China’s maternal mortality rate has increased by 30.6 per cent in the first half of 2016, according to Chinese news outlet Caixin. China’s one-child policy was relaxed to allow couples to have two children at the beginning of the year.

The mortality rate was 18.3 deaths per 100,000 expecting women in the first half of 2016, according to government data that was independently verified by Caixin.

Duan Tao, the warden of the Shanghai First Maternity and Infant Hospital, told the news outlet that because obstetricians are not highly paid and face a high workload and high risk, few will choose the job. It is difficult to suddenly increase the number of qualified obstetricians shortly after the relaxation of the one-child policy, he said.

Shanghai First Maternity and Infant Hospital. Photo:

According to Caixin, an obstetrician previously said that the policy should not have anything to do with the increased mortality rate because it takes 266 days from conception to birth, and the policy was implemented at the beginning of the year.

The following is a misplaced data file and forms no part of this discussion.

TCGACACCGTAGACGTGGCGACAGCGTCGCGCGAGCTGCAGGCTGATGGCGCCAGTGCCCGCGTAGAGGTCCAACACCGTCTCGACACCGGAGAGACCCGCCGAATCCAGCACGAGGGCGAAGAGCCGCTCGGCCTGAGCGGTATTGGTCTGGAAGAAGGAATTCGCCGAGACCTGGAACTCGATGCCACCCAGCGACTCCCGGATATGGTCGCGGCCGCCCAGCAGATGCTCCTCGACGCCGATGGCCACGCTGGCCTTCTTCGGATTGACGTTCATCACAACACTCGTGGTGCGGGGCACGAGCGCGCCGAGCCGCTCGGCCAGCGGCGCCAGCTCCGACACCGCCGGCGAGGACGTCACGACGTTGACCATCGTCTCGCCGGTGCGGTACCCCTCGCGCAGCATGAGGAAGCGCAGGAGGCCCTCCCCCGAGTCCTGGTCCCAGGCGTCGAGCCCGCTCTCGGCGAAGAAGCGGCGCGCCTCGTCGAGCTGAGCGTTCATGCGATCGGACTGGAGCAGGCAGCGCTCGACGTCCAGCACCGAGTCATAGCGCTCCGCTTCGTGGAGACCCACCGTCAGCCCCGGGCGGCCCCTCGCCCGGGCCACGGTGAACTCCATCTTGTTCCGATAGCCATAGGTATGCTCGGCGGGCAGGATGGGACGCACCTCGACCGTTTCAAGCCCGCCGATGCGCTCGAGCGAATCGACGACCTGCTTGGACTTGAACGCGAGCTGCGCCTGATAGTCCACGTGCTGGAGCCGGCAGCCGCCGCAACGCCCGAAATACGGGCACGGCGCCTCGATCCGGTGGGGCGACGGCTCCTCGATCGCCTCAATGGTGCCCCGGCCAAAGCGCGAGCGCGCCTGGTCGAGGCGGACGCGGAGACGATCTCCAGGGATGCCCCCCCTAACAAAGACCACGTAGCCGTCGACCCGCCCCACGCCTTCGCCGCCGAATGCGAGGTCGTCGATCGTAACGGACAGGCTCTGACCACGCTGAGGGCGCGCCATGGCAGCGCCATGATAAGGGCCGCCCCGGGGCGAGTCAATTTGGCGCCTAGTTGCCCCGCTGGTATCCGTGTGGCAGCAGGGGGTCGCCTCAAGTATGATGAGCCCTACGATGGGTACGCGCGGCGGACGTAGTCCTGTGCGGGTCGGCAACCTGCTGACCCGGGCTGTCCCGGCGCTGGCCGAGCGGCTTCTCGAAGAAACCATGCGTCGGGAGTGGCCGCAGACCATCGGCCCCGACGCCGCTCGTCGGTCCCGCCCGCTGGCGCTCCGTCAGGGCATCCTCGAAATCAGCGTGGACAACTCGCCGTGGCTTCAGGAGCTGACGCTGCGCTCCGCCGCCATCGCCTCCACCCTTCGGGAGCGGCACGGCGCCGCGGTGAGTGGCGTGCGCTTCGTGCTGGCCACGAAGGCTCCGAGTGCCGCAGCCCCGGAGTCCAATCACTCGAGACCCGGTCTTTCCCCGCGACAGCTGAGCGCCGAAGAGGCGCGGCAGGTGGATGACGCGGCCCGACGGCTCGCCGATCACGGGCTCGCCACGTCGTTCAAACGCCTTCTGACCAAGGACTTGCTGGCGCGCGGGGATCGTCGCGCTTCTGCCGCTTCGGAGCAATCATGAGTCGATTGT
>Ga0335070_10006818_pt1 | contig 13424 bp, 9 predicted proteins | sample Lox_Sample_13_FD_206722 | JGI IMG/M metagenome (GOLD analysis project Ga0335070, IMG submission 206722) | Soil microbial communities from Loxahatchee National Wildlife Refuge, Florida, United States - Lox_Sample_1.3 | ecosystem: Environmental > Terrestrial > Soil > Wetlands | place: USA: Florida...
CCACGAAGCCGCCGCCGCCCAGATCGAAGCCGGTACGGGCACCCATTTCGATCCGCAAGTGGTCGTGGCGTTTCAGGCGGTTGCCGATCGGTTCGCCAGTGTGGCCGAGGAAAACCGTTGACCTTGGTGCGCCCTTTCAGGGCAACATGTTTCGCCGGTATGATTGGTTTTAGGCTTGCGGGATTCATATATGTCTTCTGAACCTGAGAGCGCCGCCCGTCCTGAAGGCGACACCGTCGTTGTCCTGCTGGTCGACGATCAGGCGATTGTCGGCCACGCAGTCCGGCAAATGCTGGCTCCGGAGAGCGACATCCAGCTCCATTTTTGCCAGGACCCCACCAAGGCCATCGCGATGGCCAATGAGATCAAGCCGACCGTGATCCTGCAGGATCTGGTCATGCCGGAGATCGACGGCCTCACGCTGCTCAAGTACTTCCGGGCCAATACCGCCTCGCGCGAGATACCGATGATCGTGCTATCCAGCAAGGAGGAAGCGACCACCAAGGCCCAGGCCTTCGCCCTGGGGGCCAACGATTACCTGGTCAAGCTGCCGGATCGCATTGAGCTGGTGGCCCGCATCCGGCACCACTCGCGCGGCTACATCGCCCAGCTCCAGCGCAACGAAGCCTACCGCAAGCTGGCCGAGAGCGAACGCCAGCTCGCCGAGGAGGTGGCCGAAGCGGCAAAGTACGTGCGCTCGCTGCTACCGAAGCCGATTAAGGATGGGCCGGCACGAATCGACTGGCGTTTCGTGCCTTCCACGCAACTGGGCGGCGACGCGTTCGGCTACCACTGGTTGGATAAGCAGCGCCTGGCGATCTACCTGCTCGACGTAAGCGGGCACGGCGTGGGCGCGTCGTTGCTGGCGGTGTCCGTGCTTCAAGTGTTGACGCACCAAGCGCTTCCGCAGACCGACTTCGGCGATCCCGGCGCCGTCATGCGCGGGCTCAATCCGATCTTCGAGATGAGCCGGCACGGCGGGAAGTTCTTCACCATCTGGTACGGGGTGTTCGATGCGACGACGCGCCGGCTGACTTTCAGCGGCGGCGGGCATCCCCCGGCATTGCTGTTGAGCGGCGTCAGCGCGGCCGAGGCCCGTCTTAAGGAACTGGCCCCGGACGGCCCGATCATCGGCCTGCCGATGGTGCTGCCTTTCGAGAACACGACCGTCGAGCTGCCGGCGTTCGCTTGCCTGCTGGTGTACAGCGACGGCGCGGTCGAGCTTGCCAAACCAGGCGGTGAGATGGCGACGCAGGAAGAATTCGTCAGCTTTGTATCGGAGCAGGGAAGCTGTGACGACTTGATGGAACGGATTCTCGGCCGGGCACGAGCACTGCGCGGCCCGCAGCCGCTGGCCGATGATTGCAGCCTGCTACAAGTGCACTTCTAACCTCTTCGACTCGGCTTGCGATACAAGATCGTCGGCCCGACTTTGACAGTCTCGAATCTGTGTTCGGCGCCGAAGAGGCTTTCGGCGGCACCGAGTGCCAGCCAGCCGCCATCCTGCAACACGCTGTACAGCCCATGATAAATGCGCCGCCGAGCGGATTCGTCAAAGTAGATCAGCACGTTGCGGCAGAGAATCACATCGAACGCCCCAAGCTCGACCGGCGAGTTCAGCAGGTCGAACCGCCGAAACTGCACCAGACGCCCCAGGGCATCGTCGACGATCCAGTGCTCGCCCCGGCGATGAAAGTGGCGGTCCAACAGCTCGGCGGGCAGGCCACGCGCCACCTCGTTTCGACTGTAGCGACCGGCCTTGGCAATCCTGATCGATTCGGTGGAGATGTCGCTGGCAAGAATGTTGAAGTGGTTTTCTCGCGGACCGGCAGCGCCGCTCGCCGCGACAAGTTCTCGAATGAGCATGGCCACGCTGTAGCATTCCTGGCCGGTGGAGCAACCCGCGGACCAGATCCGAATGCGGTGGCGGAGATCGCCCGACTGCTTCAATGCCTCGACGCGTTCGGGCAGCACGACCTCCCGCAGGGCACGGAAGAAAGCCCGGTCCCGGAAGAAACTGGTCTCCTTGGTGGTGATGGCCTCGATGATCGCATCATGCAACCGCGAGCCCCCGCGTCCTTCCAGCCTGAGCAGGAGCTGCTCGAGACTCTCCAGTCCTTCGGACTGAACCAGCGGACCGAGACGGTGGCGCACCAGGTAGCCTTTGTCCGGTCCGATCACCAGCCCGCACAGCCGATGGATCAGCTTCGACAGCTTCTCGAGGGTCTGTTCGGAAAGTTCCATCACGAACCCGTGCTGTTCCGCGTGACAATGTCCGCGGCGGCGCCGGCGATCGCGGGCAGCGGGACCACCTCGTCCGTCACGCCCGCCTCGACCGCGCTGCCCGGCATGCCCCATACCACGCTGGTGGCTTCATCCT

In response, Duan told the media outlet that there are many reasons why pregnant women may die, but the number, which has been decreasing for the last few years, rose 30.6 per cent when compared to the first half of 2015.

China announced the relaxation of the policy in October.

Photo: Joan Vila via Flickr.

It is very difficult to say that the increase in deaths have nothing to do with the two-child policy, Duan said. Mothers above the age of 35 or mothers who are having a caesarean section also face higher risks, he added.

Chantal Yuen

Chantal Yuen is a Hong Kong journalist interested in issues dealing with religion and immigration. She majored in German and minored in Middle Eastern studies at Princeton University.